News Column

Another Solo 'Macbeth' Lauded

May 19, 2013


By Robert Feldberg

When people mention the one-man version of Shakespeare's Scottish tragedy that's currently being performed in New York, they're probably not referring to "That Play: A Solo Macbeth."

Alan Cumming's "Macbeth," on Broadway, is much better known, but Tom Gualtieri's version, at the off-off-Broadway Stage Left Studio, hasn't gone unnoticed. "That Play" is the one that received a Drama Desk nomination, for unique theatrical experience. The awards will be presented tonight.

"I was completely flabbergasted [by the nomination]," said Gualtieri, who grew up in Woodland Park ("When it was still West Paterson!") and attended Passaic Valley High School. "It's so unbelievable, such a tremendous honor, for a little show like ours. I didn't think we were even on the radar."

Bitten by the theater bug when he was 5 years old, for a reason he can't explain, Gualtieri pursued his interest in performing through high school and at Syracuse University, before coming to New York.

He said the idea of doing a one-man performance of Shakespeare occurred to him about 15 years ago.

"I was having trouble getting roles that I wanted to play," he said. "I was a Shakespeare nut, and I thought I could do my own solo Shakespeare show."

First done in 2003

He and playwright Heather Hill - who directed the current production - did an adaptation that was first performed in 2003.

Nine years later, they had an opportunity to do the show in New York again, and it caught fire, in an off-off-Broadway fashion.

After opening a year ago, it was extended a number of times, and then, after a break, re-opened in April. The current run is scheduled to end Saturday, although an extension is possible.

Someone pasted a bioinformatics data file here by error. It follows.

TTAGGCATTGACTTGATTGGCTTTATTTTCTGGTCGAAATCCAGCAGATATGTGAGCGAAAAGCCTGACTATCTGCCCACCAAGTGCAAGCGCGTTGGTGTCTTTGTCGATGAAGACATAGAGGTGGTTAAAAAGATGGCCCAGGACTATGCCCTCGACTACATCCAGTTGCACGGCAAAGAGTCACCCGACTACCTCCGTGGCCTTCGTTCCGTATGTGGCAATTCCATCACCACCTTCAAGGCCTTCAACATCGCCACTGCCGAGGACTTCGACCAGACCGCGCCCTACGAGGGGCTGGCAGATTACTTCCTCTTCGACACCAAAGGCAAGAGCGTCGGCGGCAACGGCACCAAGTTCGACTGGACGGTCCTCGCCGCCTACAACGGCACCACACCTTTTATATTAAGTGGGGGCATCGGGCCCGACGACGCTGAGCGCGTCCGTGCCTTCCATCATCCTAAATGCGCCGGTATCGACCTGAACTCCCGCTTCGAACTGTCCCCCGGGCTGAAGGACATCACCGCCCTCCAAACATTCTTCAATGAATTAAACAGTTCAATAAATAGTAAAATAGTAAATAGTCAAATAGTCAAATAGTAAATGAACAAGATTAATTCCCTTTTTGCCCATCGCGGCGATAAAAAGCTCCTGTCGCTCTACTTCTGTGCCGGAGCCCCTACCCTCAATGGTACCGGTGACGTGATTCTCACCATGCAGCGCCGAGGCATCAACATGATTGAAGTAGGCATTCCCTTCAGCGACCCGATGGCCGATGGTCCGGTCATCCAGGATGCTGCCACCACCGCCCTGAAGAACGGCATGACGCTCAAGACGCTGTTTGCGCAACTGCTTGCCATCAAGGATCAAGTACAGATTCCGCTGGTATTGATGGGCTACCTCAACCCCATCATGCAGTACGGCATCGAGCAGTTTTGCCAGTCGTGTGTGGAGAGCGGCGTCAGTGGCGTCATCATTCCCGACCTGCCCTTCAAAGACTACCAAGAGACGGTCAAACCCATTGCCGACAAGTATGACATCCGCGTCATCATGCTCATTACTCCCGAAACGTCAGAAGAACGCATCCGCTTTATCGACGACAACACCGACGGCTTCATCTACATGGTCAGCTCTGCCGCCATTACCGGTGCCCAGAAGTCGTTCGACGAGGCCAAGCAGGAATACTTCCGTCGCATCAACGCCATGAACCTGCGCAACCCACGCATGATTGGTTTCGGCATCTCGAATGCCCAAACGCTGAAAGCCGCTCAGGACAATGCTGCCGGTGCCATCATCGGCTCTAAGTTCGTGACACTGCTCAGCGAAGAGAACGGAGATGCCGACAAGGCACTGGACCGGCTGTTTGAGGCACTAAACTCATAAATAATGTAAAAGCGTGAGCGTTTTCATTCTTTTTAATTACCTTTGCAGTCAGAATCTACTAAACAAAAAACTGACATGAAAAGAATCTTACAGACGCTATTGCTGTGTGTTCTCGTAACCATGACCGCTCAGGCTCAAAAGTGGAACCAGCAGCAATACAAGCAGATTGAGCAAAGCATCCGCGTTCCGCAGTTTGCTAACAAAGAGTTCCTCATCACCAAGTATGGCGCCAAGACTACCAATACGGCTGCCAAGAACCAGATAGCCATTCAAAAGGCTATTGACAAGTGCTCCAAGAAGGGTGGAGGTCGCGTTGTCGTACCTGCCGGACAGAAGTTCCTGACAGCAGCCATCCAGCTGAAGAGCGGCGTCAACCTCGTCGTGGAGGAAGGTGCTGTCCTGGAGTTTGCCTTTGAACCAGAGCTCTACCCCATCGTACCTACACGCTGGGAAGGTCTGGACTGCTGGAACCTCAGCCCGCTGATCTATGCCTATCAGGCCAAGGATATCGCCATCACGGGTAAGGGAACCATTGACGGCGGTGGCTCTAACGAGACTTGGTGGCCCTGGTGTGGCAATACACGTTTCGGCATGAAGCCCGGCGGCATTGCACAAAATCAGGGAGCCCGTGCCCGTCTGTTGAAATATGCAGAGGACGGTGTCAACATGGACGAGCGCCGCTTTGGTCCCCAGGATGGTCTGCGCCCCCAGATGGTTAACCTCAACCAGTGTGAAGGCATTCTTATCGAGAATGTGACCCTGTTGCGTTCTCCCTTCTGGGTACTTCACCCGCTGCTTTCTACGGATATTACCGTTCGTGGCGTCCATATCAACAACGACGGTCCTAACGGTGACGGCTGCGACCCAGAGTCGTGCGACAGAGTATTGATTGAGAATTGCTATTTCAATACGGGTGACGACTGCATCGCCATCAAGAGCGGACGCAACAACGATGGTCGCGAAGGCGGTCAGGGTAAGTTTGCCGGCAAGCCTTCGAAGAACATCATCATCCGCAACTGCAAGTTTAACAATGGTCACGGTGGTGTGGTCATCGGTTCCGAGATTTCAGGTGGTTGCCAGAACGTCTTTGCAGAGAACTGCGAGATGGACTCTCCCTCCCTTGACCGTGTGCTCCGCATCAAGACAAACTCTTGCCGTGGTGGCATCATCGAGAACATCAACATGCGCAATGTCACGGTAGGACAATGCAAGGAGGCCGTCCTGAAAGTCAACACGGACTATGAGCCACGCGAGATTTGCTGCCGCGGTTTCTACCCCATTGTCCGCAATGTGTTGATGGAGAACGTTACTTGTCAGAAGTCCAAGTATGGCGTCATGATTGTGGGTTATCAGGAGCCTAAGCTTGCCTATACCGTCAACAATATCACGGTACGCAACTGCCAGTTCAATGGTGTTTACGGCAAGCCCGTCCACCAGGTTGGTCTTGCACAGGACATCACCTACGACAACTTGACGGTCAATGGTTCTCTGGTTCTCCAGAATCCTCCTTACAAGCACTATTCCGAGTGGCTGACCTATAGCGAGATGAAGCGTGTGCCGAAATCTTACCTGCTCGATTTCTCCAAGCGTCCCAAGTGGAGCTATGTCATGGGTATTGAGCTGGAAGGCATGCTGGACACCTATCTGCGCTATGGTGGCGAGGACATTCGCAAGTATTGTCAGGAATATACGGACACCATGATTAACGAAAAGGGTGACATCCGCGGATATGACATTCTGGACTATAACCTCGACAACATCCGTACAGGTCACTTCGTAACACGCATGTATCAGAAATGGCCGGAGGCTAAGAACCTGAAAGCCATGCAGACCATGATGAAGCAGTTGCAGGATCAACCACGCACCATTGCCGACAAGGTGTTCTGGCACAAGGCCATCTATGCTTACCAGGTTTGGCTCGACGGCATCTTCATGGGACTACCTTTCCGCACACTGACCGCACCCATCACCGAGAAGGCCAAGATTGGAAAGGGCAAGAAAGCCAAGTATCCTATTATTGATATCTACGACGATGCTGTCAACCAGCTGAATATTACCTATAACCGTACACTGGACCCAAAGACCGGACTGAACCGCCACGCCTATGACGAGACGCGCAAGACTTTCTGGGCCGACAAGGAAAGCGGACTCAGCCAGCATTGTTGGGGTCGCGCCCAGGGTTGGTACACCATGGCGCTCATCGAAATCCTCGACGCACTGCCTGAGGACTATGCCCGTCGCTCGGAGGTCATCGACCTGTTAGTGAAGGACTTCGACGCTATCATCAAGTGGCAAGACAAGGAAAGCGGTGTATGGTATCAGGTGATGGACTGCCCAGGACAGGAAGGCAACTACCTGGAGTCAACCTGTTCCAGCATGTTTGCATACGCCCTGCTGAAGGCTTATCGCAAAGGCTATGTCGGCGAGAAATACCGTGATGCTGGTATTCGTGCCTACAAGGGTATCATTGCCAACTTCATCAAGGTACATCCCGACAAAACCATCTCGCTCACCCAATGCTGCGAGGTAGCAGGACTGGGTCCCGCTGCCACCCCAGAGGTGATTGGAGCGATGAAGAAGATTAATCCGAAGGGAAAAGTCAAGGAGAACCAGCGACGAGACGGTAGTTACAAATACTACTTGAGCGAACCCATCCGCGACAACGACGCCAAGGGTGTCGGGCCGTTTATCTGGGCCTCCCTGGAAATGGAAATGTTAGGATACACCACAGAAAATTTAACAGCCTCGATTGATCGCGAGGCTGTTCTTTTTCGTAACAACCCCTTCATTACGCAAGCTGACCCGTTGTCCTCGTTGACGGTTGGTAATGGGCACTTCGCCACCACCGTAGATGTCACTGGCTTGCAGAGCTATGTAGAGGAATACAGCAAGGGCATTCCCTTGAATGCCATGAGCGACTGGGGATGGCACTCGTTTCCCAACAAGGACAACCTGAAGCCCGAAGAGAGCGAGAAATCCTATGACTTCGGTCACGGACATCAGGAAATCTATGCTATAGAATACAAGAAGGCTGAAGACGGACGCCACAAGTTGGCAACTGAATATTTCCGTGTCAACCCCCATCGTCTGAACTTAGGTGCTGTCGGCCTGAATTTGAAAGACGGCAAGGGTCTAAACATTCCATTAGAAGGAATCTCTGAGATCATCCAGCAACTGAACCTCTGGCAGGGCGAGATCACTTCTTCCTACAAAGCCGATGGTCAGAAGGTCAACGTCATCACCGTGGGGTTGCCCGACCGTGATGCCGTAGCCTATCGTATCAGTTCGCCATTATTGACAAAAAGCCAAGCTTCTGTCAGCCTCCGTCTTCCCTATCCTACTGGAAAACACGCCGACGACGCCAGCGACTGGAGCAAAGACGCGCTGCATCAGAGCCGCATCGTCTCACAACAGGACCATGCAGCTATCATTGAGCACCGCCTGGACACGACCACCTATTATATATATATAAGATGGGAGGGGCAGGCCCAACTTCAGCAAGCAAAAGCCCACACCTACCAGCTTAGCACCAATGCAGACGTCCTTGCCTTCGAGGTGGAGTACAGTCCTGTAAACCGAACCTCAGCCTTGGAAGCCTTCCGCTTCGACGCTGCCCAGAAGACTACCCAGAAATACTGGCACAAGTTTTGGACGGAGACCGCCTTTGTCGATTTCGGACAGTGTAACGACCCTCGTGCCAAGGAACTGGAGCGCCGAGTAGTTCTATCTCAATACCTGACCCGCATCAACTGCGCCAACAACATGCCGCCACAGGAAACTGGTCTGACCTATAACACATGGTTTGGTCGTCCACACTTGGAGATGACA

Gualtieri said it was important to him and Hill that the show not be a stunt: One man! Nineteen roles!

"We wanted to shape it as a true, valid piece of solo theater."

After much thought and work, that led to the creation of a narrator, who serves as a plain-speaking guide to the play. (His introduction of Lady Macbeth: "Now you are about to meet a lady who holds a very special place in my heart.")

Gualtieri glides from narrator to the various characters in the pared-down adaptation of Shakespeare, which runs about 80 minutes.

"We realized a story-telling component was needed," he said, adding that bringing the audience into the production was a primary goal. "The narrator is a somewhat mischievous guide. He prods the audience: How are you like Macbeth? In certain situations, could we all be Macbeths?"

As for that other "Macbeth" in town, in which Cumming also presents a shortened version of the play, as the recurring nightmare of a mental patient, Gualtieri noted: "Ours is very different; we do a kind of deconstruction of the play."

And, he added good-naturedly, when people bring up Cumming's show, he always reminds them, "I did it first."

(c) 2013 Record, The; Bergen County, N.J.. Provided by ProQuest LLC. All rights Reserved.

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